By Alec Clayton
What a treat and a unique twist on a classic! Olympia Family Theater with String & Shadow Puppet Theater is performing a modern adaptation of The Secret Garden. This one, which is set in the present day in the Pacific Northwest and written by award-winning playwright Mabelle Reynoso from a Latinx perspective, has punk rock music, talking creatures, magical plants and puppets.
It’s directed by String & Shadow codirector Emily McHugh and assistant director Marissa Rivera Bolaños. Based loosely on the book by Frances Hodgson Burnett, its comical, magical, satirical style is nothing like the more somber style of the original. As OFT artistic director Lily Raabe said in her welcoming remarks opening night, it is not a Victorian tragedy. Later in the play, a character played by Oliver Garcia sarcastically riffs on that idea by griping, “My life is a Victorian tragedy.”
The play opens with Mary (Daniela Acuna) in bed in a hotel. She’s an angry punk rocker who spends her time eating in bed, writing on the walls, and listening to punk rock. She’s taken to live with her uncle (Victor Velazquez), who is curiously absent during much of the play, and cared for by a servant named Medlock (Lucy Elle Balls). Outside the manor is a garden wall covered with dying, creeping vines and flowers. Mary meets and befriends a boy named Dee (Beckham Barehand) who is said to be loved by everyone. With the help of a puppet bird, she discovers the key to a secret garden on the grounds. Her friendship with Dee and an elderly, very droll gardener (Raphael Venegas) and their work in the garden bring her out of her funk and soften her anger.
A mouse shows up, and Mary screams and beats the mouse off with a broom but later becomes friends with it. The mouse isn’t one of the puppets; rather, she (Lex Langguth-Torres) wears a blue bathrobe and is hilarious, especially when dancing in a delightful music-hall costume. Similarly comical is a deer that crosses in front of the garden and runs away, and that creature is a puppet. A procession of doors and living pictures marches across the set over and over and over again, a laugh riot.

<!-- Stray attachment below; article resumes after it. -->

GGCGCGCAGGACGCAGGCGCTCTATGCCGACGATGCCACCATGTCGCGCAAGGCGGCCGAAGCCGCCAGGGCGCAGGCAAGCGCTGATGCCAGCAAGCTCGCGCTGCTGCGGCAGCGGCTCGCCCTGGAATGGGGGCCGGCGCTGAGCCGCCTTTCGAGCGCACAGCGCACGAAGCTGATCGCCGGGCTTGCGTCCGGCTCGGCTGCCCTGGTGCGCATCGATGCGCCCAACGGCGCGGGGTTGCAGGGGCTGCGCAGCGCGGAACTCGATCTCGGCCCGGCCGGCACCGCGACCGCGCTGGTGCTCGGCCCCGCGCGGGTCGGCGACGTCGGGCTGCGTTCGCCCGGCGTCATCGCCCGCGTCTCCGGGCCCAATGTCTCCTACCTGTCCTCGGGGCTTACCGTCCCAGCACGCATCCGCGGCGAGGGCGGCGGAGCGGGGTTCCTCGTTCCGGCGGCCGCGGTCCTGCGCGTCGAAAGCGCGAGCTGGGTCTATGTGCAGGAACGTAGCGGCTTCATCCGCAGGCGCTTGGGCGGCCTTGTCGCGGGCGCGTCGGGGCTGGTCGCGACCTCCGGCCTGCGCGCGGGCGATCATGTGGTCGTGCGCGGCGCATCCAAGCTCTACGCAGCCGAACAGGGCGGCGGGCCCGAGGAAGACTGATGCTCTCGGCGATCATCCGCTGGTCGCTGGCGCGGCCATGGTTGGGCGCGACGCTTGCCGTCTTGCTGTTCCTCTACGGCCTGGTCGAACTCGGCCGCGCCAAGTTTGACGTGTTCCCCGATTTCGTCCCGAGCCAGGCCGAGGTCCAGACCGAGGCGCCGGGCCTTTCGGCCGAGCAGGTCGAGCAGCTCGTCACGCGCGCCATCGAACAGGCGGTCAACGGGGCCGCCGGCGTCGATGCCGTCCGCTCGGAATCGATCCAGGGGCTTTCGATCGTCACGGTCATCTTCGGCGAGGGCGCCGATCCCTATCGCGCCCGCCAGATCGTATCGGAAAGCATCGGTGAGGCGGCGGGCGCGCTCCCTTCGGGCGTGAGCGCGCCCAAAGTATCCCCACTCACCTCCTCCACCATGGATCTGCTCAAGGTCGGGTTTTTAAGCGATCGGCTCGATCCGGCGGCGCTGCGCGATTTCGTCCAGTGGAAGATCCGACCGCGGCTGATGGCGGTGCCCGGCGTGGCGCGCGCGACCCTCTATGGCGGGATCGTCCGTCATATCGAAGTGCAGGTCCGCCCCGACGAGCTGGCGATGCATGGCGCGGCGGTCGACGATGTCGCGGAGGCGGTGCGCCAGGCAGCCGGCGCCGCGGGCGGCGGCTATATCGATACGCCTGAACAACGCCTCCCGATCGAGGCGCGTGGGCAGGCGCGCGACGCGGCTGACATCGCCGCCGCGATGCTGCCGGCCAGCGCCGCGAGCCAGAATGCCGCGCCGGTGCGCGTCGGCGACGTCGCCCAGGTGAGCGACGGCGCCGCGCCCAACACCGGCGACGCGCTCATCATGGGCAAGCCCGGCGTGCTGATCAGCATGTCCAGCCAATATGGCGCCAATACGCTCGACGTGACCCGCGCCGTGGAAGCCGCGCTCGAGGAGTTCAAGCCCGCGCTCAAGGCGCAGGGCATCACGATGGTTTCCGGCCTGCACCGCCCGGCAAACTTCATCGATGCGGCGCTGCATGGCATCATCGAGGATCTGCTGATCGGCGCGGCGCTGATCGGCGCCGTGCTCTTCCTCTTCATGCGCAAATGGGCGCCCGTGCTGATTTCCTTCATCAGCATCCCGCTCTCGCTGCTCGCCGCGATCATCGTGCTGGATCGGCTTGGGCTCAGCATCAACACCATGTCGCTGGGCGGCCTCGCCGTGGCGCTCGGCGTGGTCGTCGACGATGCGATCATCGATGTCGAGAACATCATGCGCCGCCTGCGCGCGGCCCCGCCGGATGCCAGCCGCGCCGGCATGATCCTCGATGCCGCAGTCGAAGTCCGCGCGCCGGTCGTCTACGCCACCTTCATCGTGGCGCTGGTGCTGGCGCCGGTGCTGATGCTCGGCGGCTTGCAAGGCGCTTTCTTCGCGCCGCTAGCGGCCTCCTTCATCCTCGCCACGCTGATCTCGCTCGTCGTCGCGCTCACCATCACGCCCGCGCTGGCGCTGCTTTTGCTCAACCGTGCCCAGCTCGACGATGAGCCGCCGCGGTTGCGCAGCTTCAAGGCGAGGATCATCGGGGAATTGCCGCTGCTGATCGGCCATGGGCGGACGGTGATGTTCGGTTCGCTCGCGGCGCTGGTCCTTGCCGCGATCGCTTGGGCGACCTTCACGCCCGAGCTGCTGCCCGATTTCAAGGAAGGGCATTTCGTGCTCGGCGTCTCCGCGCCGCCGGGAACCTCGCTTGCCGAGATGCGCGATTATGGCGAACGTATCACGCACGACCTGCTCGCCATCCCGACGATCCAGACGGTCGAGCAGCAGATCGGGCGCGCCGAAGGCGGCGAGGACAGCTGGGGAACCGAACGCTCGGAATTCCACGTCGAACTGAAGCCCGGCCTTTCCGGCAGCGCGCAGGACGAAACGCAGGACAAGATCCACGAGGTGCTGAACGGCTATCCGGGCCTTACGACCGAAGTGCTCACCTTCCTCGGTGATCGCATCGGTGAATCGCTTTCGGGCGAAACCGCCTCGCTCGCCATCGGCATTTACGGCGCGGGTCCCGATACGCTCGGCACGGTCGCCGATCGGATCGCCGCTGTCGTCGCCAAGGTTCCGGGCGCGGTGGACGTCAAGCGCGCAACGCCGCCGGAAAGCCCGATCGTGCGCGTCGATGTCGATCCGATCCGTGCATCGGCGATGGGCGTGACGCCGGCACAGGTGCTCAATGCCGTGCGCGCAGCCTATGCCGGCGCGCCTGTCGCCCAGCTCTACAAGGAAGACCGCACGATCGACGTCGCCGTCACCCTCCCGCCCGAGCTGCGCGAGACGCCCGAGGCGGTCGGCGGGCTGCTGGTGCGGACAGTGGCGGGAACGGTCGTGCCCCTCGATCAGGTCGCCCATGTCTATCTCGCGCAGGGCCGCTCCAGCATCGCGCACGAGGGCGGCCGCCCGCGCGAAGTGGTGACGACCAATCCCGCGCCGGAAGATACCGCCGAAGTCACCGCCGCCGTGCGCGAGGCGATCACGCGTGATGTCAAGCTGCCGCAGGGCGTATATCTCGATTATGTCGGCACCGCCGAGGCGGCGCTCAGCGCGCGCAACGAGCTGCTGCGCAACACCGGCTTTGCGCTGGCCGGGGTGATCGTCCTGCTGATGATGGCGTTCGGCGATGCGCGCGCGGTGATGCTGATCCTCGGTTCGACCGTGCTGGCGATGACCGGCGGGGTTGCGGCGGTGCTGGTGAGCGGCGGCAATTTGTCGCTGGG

At last, Mary discovers a boy named Carlos (Garcia) living in the house. Carlos, who cannot walk, is the rich, spoiled, bitter, son of her guardian uncle. Carlos believes he’s dying. Little by little, his hardened heart softens as he and Mary spend time in the secret garden.
Acuna is a natural as Mary. Venegas, though he says very little, comes across as the epitome of a grumpy but lovable old gardener. Barehand is well cast as the likable Dee and especially funny when he strikes still poses.
The set by Jill Carter and lighting by Olivia Burlingame are gorgeous.
Playwright Reynoso, a Latinx, multidisciplinary storyteller and award-winning playwright, first collaborated with OFT on its Fully Vaxxed project in the spring of this year.
Director Emily McHugh shared, “I was excited for a variety of reasons. There is a Latinx cast and there’s a lot of Spanglish in the script. I had seen the play that Mabelle wrote for the Fully Vaxxed project and really loved it. I thought it had a lot of humor and wit and clippy dialogue, so I was excited about the writer. Also, it’s modern-day and takes place in the Pacific Northwest, so it features plant species that are native here. I always like an opportunity for some native mushrooms.”
The Secret Garden is recommended for ages 5 and up. It runs a little short of two hours including an intermission. Masks are no longer required but are recommended. The house was sold out for opening night and the 3 p.m. show Oct. 15 show is already sold out, so go online and purchase tickets early.
The Secret Garden
7 p.m. Fridays; 3 p.m. and 7 p.m. Saturdays and Sundays through Oct. 16 (masks required at all Sunday performances)